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Points on the Dial: Golden Age Radio beyond the Networks

by Alexander Russo
Duke University Press, Durham, 2010
278 pp., illus. 11 b/w. Trade, $23.95
ISBN: 978-0-8223-4532-9.

Reviewed by John F. Barber
Creative Media & Digital Culture
Washington State University Vancouver


The so called "golden age" of radio (the 1920s-1950s) is often cited as a time of focused listening to live, commercially sponsored national network broadcasts. Radio, according to several historians and critics of the medium, unified the nation during this time, not only in terms of programming, but also, as part of or resulting from that programming, socially, politically, and culturally. Points on the Dial: Golden Age Radio beyond the Networks, by Alexander Russo, disputes and disrupts this vision of network-centered radio, positing instead a vision of intermingled national, regional, and local programming, along with distinctly different regional and local sponsorship patterns and methods of distribution. The result is a diversity of practices, obscured until now by the network-centric focus of current radio history, which set the stage for radio in the second half of the twentieth century.

Current, consensual histories of radio view the development of network-centric systems of content production and distribution as "a natural function of consumer choice and democratic action," says Russo (188). Radio networks responded to consumer desires for new products and diversions and built systems to highlight the production and distribution of live content meant to convince audiences they were hearing exactly what they would hear were they present at the site of the original production/presentation. Russo's account of radio broadcasting's development challenges this view.  For example, Russo argues that the rise of radio networks was based, rather than on national unification as the networks claimed, on the desire for a larger share of the potential national advertising market. Networks forced local stations to carry specific programming, and the accompanying advertising. Local stations often acquiesced, as this was the only way to obtain the most popular programming then demanded by audiences. Advertisers were forced to place advertising buys in markets that did not represent their customer base. This packaging of content and access provided best benefit to the networks, but not always to advertisers, local stations, or audiences.

Rather than and despite of a unified network-centric model, Russo says much of radio's historical record was always "a hybrid system with local, regional and national interests, tastes, and concerns intermingling throughout institutions, programming, and audience responses" (189).  Such internetworks "required constant revision and modification" (19) in order to influence the construction and maintenance of imagined communities and audiences. This work of the network, although it appeared uniform, consistent, and singular, was, in fact, limited, unstable, and hybrid.

To develop this point, Russo devotes chapters to radio's geographies, as he calls them: national, regional, and local information networks alternatively seen as sites of community and conflict; sound-on-disc recordings as an alternative distributive technology to wired networks; the spatial and temporal flow of spot advertising; and locating human attention in a world increasingly mobile and not focused on a single radio.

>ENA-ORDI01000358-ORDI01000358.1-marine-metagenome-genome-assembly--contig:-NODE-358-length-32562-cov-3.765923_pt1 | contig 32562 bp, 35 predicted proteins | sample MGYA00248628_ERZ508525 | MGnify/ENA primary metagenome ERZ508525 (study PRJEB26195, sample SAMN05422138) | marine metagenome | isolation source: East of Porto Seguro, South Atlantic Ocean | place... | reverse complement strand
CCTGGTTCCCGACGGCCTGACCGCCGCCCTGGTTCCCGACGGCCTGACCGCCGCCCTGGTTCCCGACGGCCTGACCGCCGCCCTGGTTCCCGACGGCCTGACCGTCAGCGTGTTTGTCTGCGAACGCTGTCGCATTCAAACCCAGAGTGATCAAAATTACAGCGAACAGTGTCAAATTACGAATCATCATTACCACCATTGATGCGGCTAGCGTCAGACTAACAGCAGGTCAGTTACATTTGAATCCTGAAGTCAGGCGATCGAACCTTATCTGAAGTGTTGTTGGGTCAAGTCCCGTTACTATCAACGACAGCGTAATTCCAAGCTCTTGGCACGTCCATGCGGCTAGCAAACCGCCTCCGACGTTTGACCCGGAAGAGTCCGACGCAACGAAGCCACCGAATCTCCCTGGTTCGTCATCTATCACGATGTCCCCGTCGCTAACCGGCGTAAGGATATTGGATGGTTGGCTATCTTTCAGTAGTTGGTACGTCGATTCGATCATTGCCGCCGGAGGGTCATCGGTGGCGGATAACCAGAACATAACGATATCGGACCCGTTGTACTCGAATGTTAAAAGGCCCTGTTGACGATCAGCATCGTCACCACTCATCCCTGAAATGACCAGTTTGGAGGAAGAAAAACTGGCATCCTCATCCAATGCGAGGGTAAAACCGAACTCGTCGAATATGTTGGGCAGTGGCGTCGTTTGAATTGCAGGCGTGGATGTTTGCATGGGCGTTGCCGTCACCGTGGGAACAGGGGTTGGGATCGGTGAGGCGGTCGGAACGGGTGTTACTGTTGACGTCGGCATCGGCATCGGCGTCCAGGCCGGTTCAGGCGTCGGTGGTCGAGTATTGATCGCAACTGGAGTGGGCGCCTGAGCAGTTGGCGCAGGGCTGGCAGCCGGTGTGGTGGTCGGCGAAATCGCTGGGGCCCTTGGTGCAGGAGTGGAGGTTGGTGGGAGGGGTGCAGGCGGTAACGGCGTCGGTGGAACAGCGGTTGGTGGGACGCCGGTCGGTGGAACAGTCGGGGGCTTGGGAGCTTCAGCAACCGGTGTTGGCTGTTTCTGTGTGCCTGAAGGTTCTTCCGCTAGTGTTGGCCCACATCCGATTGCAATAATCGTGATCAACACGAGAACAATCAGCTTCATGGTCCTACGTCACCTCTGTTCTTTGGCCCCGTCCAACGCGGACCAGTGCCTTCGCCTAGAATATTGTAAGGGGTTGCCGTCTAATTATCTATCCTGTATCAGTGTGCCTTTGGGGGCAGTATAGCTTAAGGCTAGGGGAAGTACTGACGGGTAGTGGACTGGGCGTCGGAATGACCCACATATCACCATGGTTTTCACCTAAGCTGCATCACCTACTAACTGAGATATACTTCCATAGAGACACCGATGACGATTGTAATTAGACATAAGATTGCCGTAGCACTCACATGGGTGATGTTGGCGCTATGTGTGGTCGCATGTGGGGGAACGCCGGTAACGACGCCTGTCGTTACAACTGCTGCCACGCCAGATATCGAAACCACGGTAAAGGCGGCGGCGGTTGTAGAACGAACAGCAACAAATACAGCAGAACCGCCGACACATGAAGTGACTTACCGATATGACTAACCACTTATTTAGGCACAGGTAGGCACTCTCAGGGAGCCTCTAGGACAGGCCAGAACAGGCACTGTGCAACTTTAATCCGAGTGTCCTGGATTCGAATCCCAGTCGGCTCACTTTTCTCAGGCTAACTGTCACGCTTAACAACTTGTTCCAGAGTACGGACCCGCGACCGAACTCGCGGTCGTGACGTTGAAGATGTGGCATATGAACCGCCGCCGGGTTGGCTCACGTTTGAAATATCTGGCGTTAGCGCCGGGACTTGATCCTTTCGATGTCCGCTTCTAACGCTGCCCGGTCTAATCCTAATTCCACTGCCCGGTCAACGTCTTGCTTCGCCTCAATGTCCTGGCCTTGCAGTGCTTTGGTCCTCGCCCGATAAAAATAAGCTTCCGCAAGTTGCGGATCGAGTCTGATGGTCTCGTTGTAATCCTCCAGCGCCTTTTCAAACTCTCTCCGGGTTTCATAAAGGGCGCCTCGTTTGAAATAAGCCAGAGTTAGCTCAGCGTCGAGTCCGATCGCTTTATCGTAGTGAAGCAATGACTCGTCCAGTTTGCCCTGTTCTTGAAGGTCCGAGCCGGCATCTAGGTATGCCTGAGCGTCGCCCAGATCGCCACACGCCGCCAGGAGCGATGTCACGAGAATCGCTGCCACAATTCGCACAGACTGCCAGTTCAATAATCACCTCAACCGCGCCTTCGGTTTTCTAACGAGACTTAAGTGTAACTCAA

National networks were unable to extend their wired connection capabilities to every market, every community, leaving gaps which were filled by regional and local broadcasters more attuned to the wants and needs of their audiences. These audiences needed content and program producers and distributors responded with electrical recording technologies like sound-on-disc transcriptions of live events that avoided the problems, and outright prohibitions, associated with using recordings. Whether regional or national, programming was increasingly produced with intentional content gaps that could be filled with spot advertisements and programming that focused on genres or content tailored to specific locations and identities, thus localizing national brands by giving them, seemingly, local presences.

Finally, changing and often distracted practices of listening to radio programming resulted in local radio stations developing programs based around talk and music, both of which could be location specific in their appeal. As a result, rather than specific content that required listening at specific times, radio became more of an accompaniment to one's life, an endeavor that could be entered and exited with little loss of meaning or potential for confusion. Localized spot sales via station representatives, ad hoc arrangements of regional networks for live programs, locally assembled news and music programs, block programming facilitated by disk jockeys, record and tape libraries, and the tension between disk jockeys and single owners of groups of regional radio stations all led to new forms of radio production and listening. These heretofore hidden aspects of radio's golden years, often missing from consensus histories, function, according to Russo, as increasingly autonomous actors, all figuring in the fragmentation of radio production, text, and audience in the 1950s and the rebirth of radio throughout the remainder of the twentieth century.

Points on the Dial: Golden Age Radio beyond the Networks is not only interesting but also informative. If Russo's read on radio is right, history may help inform the nature of radio as it proceeds into a digital era where geographies of consumption and listening are drastically altered by the technologies of production and distribution.

Last Updated 16th August, 2010

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